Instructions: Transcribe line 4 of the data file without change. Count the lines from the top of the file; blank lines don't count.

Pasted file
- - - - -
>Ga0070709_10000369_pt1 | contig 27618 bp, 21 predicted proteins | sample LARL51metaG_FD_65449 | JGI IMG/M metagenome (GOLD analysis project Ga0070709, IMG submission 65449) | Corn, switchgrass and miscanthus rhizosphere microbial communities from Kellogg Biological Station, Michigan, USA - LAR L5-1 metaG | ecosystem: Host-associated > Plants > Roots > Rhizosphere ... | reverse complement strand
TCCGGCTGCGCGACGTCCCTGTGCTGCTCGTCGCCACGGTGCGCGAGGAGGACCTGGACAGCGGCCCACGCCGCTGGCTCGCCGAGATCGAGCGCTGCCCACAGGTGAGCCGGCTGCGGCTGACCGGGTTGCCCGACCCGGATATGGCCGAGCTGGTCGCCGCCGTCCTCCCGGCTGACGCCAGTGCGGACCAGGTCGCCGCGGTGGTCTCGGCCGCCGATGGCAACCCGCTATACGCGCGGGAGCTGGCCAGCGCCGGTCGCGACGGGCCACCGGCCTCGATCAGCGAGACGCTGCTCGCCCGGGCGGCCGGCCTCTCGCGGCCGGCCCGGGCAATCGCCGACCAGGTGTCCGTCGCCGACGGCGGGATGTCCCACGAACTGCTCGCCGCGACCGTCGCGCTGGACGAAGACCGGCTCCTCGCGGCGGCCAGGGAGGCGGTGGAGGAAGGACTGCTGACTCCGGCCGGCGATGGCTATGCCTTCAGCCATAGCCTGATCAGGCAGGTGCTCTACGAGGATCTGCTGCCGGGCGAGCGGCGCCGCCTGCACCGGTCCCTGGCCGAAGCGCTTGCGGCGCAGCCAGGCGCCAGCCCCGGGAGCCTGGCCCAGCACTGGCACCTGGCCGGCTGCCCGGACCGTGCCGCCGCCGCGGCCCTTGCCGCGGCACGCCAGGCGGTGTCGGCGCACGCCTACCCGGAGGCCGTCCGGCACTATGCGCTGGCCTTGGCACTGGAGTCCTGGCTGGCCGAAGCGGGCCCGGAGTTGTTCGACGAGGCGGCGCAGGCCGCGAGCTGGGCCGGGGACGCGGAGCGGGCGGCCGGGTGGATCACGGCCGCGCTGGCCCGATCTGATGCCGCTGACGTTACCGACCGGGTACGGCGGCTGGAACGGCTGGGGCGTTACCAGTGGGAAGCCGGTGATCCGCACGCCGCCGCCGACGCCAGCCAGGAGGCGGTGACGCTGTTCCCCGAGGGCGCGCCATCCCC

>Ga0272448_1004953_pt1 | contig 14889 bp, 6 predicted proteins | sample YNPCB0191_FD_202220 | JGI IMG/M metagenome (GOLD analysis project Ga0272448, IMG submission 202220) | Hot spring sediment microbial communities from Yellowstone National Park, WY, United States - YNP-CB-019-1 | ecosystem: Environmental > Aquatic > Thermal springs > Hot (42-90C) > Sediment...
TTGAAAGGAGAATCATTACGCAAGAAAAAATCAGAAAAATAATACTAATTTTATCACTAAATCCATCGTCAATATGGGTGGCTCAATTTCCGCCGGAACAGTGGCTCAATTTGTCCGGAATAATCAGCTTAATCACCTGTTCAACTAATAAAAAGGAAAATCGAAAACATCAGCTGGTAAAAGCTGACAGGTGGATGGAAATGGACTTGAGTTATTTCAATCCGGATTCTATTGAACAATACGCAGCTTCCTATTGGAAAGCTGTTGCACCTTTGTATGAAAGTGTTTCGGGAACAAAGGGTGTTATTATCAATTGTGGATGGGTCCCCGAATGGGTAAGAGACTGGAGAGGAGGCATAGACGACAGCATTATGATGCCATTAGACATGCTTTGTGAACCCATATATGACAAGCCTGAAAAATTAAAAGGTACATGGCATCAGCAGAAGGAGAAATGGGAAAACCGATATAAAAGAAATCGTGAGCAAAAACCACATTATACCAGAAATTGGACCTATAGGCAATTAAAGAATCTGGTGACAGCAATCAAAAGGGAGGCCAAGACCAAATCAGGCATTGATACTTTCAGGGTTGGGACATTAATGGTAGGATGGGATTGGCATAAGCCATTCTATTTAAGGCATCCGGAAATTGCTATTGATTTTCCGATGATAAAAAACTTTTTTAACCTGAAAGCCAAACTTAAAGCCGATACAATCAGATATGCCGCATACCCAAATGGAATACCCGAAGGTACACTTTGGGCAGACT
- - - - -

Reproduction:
TTGAAAGGAGAATCATTACGCAAGAAAAAATCAGAAAAATAATACTAATTTTATCACTAAATCCATCGTCAATATGGGTGGCTCAATTTCCGCCGGAACAGTGGCTCAATTTGTCCGGAATAATCAGCTTAATCACCTGTTCAACTAATAAAAAGGAAAATCGAAAACATCAGCTGGTAAAAGCTGACAGGTGGATGGAAATGGACTTGAGTTATTTCAATCCGGATTCTATTGAACAATACGCAGCTTCCTATTGGAAAGCTGTTGCACCTTTGTATGAAAGTGTTTCGGGAACAAAGGGTGTTATTATCAATTGTGGATGGGTCCCCGAATGGGTAAGAGACTGGAGAGGAGGCATAGACGACAGCATTATGATGCCATTAGACATGCTTTGTGAACCCATATATGACAAGCCTGAAAAATTAAAAGGTACATGGCATCAGCAGAAGGAGAAATGGGAAAACCGATATAAAAGAAATCGTGAGCAAAAACCACATTATACCAGAAATTGGACCTATAGGCAATTAAAGAATCTGGTGACAGCAATCAAAAGGGAGGCCAAGACCAAATCAGGCATTGATACTTTCAGGGTTGGGACATTAATGGTAGGATGGGATTGGCATAAGCCATTCTATTTAAGGCATCCGGAAATTGCTATTGATTTTCCGATGATAAAAAACTTTTTTAACCTGAAAGCCAAACTTAAAGCCGATACAATCAGATATGCCGCATACCCAAATGGAATACCCGAAGGTACACTTTGGGCAGACT